4 October 2021

Milk churns help University cafes reduce plastic waste by over 87,000 bottles a year

The University of Sheffield is set to significantly reduce its plastic waste by 87,000 single-use bottles per year, by switching to milk churns from a local dairy farm to supply its cafes on campus.

A milk churn on a table with cows laying on the grass in the background
  • The University of Sheffield has partnered with local dairy farm, Our Cow Molly, to supply is campus cafes with milk from stainless steel churns instead of single-use plastic bottles
  • Each churn holds around 22 pints of milk and can be washed, refilled and reused by the dairy farm significantly reducing single-use plastic use on campus
  • The project will remove 27,000 single-use plastic bottles per year in the initial trial and a further 60,000 once rolled out across all of the University’s cafes
  • The switch to churns will cut the carbon footprint of milk delivery to the University by over 65 per cent - equivalent to 6.5 tonnes of CO2 every year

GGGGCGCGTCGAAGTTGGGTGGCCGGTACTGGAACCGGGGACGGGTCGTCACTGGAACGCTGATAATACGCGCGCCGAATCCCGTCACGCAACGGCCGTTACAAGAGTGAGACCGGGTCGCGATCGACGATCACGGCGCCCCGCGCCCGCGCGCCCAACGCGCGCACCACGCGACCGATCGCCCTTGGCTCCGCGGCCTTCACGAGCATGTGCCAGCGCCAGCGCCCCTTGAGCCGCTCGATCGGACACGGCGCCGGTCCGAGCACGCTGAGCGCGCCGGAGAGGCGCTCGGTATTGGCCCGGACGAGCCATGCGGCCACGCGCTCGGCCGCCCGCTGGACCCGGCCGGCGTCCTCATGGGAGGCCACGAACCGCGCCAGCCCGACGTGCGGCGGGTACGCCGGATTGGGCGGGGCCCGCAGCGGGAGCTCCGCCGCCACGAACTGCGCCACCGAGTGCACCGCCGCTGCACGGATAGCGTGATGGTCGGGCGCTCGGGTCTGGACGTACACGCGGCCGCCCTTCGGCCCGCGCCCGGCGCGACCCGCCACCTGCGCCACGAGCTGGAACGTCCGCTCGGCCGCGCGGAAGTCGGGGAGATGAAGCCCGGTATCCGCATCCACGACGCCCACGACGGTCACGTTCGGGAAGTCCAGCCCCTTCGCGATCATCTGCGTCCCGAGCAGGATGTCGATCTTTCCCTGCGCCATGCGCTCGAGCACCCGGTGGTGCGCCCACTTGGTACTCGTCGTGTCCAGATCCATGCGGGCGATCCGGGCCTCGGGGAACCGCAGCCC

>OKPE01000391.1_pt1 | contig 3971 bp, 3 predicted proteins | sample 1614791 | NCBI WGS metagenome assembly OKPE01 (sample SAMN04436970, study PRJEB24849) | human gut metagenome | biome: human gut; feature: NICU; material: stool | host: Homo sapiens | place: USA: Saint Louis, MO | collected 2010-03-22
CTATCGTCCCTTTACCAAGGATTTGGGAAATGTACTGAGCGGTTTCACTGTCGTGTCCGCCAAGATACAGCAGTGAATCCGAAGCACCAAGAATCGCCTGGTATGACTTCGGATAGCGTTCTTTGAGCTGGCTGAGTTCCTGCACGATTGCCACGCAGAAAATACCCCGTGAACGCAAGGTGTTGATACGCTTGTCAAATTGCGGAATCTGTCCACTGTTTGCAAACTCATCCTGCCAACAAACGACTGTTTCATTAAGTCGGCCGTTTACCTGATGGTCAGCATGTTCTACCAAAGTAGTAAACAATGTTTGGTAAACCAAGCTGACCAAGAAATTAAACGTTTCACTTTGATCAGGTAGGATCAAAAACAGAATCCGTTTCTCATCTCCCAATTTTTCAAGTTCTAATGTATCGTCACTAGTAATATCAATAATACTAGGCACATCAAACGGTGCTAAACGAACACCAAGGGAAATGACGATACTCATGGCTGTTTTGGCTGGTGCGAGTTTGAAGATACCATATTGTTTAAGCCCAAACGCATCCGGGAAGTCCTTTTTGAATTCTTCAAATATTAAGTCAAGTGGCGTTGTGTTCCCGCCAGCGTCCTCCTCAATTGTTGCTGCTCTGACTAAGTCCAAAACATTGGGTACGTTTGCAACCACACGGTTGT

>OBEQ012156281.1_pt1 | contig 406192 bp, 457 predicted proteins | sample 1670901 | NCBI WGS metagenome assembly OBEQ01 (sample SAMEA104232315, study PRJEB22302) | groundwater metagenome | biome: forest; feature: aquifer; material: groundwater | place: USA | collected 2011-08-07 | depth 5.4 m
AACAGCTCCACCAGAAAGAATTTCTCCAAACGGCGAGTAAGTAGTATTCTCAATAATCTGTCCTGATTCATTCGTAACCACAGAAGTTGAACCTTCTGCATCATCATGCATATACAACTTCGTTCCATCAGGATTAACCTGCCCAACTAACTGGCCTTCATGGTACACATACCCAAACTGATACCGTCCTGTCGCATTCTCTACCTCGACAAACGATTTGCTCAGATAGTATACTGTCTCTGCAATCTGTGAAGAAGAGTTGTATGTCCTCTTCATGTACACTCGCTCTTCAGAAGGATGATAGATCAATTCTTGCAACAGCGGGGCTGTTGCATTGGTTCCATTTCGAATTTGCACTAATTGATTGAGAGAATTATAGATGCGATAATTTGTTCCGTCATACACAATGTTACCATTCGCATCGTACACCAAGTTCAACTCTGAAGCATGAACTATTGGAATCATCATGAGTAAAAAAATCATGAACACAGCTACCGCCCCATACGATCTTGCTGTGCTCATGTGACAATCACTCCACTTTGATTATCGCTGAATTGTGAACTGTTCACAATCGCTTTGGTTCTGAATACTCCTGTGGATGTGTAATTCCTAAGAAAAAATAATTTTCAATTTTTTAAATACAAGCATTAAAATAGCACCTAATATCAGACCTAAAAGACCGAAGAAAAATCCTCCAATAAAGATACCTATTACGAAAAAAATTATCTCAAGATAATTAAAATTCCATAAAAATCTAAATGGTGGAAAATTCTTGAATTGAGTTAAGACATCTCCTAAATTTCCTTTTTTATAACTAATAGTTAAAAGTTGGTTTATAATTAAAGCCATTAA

The University of Sheffield is set to significantly reduce its plastic waste by 87,000 single-use bottles per year, by switching to milk churns from a local dairy farm to supply its cafes on campus. 

Over 430,000 pints of milk are used in the University’s cafes each year. Working with local dairy farm, Our Cow Molly, the University has invested in 70 stainless steel milk churns which can each hold 20 pints of milk. 

The churns can be washed and refilled by Our Cow Molly, which is located just four miles from campus, helping to significantly reduce both the plastic waste and carbon emissions associated with producing new milk bottles.  

The switch to churns will remove 27,000 single-use plastic bottles per year in an initial trial and a further 60,000 once rolled out across all of the University’s cafes.The innovative project will also cut the carbon footprint of milk delivery to campus by over 65 per cent - equivalent to 6.5 tonnes of CO2 every year.

A cow sniffing a milk churn

Peter Anstess, Head of Retail at the University of Sheffield, said: “With 19 cafes and bars, the retail operation at the University serves over 6,000 people every day.